Author Topic: “Pride” in the revolution as 40th anniversary approaches  (Read 5822 times)

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Offline mayya

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“Pride” in the revolution as 40th anniversary approaches
« on: April 24, 2014, 13:41:58 PM »
“Pride” in the revolution as 40th anniversary approaches

BY TPN/ LUSA, IN NEWS · 16-04-2014 14:25:00 · 0 COMMENTS

Forty years on from Portugal’s 25th April carnation revolution, pride is the word most commonly chosen when asked to describe feelings about the event according to a study by the Institute of Social Sciences, the Expresso newspaper and the Calouste Gulbenkian Foundation released earlier this week.

The word “pride” was by far and away the most popular response and came from a total of 31 percent of respondents asked to describe their feelings.

A total of 12 percent came back with either “patriotism” or “indifference” while eight percent opted for words such as “nostalgia” or “sadness”.

Furthermore, “incompre-hension”, “liberty”, “discomfort”, “other positive feelings”, “fear” and “rage” all gained between one percent and four percent of the responses.

When asked whether the way in which the transition to democracy took place represents a source of pride to the Portuguese, 79 percent responded affirmatively whilst 12 percent said no.

Demonstrating how much has changed over the course of a decade, former President Ramalho Eanes gained the most favourable recognition from respondents with a 66 percent approval rating whilst a similar study carried out in 2004 reported that assassinated Prime Minister Sá Carneiro received the most positive opinions, backed by 64 percent of survey participants.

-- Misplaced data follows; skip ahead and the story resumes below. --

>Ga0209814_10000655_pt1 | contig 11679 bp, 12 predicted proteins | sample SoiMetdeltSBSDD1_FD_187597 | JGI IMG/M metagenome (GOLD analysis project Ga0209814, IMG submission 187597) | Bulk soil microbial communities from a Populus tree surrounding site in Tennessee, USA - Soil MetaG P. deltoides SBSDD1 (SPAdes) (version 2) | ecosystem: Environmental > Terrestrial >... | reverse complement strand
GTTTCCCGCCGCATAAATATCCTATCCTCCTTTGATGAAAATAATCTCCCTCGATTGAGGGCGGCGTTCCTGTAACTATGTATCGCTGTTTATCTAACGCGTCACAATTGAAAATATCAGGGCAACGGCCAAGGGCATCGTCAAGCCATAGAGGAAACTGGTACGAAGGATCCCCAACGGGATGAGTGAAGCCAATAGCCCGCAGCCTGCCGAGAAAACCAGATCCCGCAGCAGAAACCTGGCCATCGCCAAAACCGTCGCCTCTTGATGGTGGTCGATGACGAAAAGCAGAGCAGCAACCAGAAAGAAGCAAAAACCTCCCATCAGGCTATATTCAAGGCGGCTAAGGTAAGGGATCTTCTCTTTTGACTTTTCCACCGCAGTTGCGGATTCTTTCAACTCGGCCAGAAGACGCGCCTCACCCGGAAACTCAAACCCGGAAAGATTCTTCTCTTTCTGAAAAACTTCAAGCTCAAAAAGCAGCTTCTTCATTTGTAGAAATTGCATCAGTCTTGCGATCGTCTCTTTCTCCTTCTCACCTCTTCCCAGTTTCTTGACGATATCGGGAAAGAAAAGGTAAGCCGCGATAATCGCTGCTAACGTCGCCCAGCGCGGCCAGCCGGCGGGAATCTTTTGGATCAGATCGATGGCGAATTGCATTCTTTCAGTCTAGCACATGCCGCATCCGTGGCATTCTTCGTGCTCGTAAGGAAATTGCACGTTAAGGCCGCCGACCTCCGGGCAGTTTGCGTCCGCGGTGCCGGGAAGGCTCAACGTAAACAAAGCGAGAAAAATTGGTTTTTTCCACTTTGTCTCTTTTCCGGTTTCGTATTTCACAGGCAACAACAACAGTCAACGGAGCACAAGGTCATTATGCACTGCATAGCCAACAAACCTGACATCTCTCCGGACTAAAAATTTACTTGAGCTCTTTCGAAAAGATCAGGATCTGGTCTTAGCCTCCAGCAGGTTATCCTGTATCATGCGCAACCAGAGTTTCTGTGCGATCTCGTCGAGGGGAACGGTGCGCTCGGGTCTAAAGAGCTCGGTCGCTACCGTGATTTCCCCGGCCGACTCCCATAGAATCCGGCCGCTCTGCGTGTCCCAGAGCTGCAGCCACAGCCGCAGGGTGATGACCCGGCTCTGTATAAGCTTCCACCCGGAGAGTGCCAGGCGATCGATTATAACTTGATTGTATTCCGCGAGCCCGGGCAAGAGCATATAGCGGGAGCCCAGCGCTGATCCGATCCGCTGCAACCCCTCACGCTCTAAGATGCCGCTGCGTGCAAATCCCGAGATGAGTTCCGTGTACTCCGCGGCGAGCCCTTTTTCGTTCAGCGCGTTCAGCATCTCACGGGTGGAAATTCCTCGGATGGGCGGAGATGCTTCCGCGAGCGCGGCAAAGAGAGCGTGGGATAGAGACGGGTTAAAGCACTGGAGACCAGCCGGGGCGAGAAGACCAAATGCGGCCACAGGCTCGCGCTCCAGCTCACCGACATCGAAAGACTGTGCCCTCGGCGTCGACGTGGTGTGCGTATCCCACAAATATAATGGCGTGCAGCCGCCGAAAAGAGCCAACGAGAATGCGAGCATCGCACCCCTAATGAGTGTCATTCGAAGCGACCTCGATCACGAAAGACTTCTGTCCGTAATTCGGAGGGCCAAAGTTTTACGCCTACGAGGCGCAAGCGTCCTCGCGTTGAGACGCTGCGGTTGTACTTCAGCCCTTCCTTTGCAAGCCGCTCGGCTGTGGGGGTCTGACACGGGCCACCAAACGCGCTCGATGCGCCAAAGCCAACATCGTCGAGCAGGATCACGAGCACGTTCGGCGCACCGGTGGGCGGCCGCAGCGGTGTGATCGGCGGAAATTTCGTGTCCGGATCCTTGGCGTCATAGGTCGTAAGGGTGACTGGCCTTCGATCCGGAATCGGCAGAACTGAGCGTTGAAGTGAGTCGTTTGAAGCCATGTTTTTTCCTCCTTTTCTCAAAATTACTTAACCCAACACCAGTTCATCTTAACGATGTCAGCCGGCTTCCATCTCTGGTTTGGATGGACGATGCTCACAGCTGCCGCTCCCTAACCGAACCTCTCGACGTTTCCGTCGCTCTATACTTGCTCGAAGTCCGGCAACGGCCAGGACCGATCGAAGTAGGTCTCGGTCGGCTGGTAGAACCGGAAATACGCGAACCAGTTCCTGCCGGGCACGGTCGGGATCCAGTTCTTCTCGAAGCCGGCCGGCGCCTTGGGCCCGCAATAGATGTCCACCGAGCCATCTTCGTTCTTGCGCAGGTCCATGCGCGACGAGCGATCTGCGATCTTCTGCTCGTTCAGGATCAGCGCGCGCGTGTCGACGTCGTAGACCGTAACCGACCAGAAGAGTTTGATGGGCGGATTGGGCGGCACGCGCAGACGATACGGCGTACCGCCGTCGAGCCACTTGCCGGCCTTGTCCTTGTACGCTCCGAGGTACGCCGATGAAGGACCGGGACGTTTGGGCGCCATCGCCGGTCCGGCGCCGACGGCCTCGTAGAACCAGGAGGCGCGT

Over this decade, former president and Prime Minister Mário Soares has slipped in approval from second place, on 58 percent, to fourth place, on 38 percent.

Considered the most important event in Portuguese history by 59 percent, the carnation revolution is perceived as more positive than negative by 58 percent of respondents.
The objectives of democracy and development were “somewhat attained” according to 38 percent of participants whilst 34 percent maintain they were “significantly attained.”
Corruption (77 percent), criminality and insecurity (81 percent) and unemployment (79 percent) were the three factors deemed to have worsened since the revolution whilst housing (75 percent), healthcare (70 percent) and education (69 percent) were the factors perceived as having improved most since 1974.

In a related story, former coup leaders have revealed they are planning an alternative ceremony to mark the 40th anniversary of the revolution.

The president of the association founded by the leaders of the 1974 military coup that ended Portugal’s dictatorship, Vasco Lourenço, said that the group is considering organising a ceremony to mark the 40th anniversary of the event as an alternative to the one planned at the country’s parliament building.

The association has announced it will not take part in the official ceremony on 25 April because its members are not to be allowed to speak - the condition they had put forward for their participating in it.

“Our decision, which we shall try to realise, is on the 25th, at the same time as the other, make somewhere the speech that would be made at parliament,” Lourenço told Lusa News Agency.

He said the speech would be in addition to the one usually made at the end of the traditional march in central Lisbon.

“Of course the speech that we should like to make at parliament would not be the same as we shall make in Rossio,” Lourenço said, referring to Lisbon’s central square.
The speaker of parliament, Assunção Esteves, has said that if the former coup leaders do not want to attend the 25 April session, “that’s their problem”. They have not been present for the past two years.

Several former members of the military involved in the coup have in recent months expressed their disenchantment with the austerity policies being implemented as a result of Portugal’s euro-zone bailout, saying that it goes against the legacy of the Revolution, as the 1974 events are known.

After a turbulent period of revolutionary politics, the 1974 coup ushered in stable democracy in Portugal.